they both have 800 fill down. according to backcountry, the hi-loft is 1.2 ounces heavier, but the in-house claimed weights on their respective websites puts the hi-loft at a half ounce heavier. with weights this small, a lot of the difference can be made up by different zippers and fabrics. according to their respective websites, the hi-loft is made with 20D ripstop(slightly lighter) and the nitrousis made with 30D ripstop (slightly more durable). so it is reasonable to assume that throughout the entire hi-loft, there's around a half ounce more down.

            now on baffle construction, the hi-loft has bigger baffles which allow the down to loft more(warmer), but allow it to settle more(colder). the nitrous has more baffles that allow for better down distribution (warmer), but has more seams (colder).

            ultimately, these are fairly neglible differences in warmth.

            Best Durability? I am looking at the...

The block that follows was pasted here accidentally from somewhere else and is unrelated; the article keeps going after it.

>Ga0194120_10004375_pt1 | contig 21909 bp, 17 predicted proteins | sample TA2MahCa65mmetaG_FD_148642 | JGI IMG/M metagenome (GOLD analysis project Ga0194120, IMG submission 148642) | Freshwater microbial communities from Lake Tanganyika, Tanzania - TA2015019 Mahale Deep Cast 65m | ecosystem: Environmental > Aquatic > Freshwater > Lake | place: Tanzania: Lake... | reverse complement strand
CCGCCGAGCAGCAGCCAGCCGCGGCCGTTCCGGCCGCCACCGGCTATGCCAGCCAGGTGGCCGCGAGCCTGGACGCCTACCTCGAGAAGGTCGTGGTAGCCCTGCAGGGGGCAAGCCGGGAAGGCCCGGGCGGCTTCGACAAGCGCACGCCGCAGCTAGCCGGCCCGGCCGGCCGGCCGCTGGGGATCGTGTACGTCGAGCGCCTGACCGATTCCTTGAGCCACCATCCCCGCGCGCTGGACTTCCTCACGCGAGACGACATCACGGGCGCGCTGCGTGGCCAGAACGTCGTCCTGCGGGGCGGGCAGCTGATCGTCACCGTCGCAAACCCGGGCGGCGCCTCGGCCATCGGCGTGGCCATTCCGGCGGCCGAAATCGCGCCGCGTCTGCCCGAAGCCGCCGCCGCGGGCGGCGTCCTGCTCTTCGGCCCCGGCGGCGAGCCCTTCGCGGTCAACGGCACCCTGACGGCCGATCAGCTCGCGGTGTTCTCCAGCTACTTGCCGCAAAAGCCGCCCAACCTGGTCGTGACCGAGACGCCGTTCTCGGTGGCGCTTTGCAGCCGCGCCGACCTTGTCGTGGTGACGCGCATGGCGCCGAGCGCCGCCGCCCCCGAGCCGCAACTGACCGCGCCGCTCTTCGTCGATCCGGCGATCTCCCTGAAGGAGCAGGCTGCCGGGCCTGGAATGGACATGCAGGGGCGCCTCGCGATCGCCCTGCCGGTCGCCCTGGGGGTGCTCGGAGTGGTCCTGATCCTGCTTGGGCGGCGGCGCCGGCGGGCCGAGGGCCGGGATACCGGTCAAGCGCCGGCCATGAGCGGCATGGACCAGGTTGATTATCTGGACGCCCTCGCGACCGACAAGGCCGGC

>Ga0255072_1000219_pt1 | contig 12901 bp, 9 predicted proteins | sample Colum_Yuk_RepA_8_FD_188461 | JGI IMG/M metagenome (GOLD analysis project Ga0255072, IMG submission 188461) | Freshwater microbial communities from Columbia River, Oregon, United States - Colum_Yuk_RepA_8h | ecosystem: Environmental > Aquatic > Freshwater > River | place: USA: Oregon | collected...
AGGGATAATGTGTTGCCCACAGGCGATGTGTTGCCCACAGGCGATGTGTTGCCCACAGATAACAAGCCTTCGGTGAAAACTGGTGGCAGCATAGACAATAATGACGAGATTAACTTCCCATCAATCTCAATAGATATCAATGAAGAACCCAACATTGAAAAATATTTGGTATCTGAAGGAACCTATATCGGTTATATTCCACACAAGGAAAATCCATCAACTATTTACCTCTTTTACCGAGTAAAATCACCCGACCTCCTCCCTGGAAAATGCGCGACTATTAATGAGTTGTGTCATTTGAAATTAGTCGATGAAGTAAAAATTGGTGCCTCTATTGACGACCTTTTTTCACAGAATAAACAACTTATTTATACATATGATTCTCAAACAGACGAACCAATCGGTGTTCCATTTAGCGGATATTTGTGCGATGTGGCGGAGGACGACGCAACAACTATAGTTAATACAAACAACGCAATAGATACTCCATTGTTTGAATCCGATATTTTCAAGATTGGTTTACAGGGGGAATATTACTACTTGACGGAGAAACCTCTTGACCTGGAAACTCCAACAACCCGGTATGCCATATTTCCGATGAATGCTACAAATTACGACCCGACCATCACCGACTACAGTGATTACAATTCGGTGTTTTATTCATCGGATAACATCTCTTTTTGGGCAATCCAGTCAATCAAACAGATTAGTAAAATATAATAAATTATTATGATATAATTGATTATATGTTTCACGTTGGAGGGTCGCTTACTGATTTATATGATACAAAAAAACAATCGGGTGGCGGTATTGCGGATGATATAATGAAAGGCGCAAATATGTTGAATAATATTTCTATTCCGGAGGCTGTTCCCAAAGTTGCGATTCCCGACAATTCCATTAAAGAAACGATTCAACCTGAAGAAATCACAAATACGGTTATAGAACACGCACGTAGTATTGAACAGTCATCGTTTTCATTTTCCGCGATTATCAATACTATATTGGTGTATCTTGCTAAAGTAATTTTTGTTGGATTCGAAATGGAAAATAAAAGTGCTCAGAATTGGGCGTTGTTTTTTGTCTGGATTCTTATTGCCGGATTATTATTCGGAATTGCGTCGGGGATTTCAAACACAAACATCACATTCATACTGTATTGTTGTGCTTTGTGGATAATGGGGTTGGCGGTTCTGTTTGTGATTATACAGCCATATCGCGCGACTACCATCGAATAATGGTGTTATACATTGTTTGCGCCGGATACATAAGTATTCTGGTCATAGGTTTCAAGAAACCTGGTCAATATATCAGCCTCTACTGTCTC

Best Durability?

            I am looking at the Marmot Zeus, NF Nuptse, and the Patagonia Hi-Loft - all seem to be about the same in terms of warmth. Any feedback on what is more durable in terms of both damage (first), and wind-resistance (second)?

            The Zeus uses 1.1 oz ripstop, the Nuptse 50D 1.8 oz, and the Hi-Loft 20D 1.4 oz. I wear a jacket with 20D 1.05oz fabric that has taken sticks and rocks without issue and is windproof as far as I can tell. Any of the fabrics will be fine.

            Both the Zeus and Hi-Loft use 800 fill down while the Nuptse utilizes 700 fill. That the Nuptse uses lower-fill down and weighs almost twice as much would eliminate it for me.

            Between the Zeus and the Hi-Loft, I would go with whichever fits better. You can't go wrong with either one.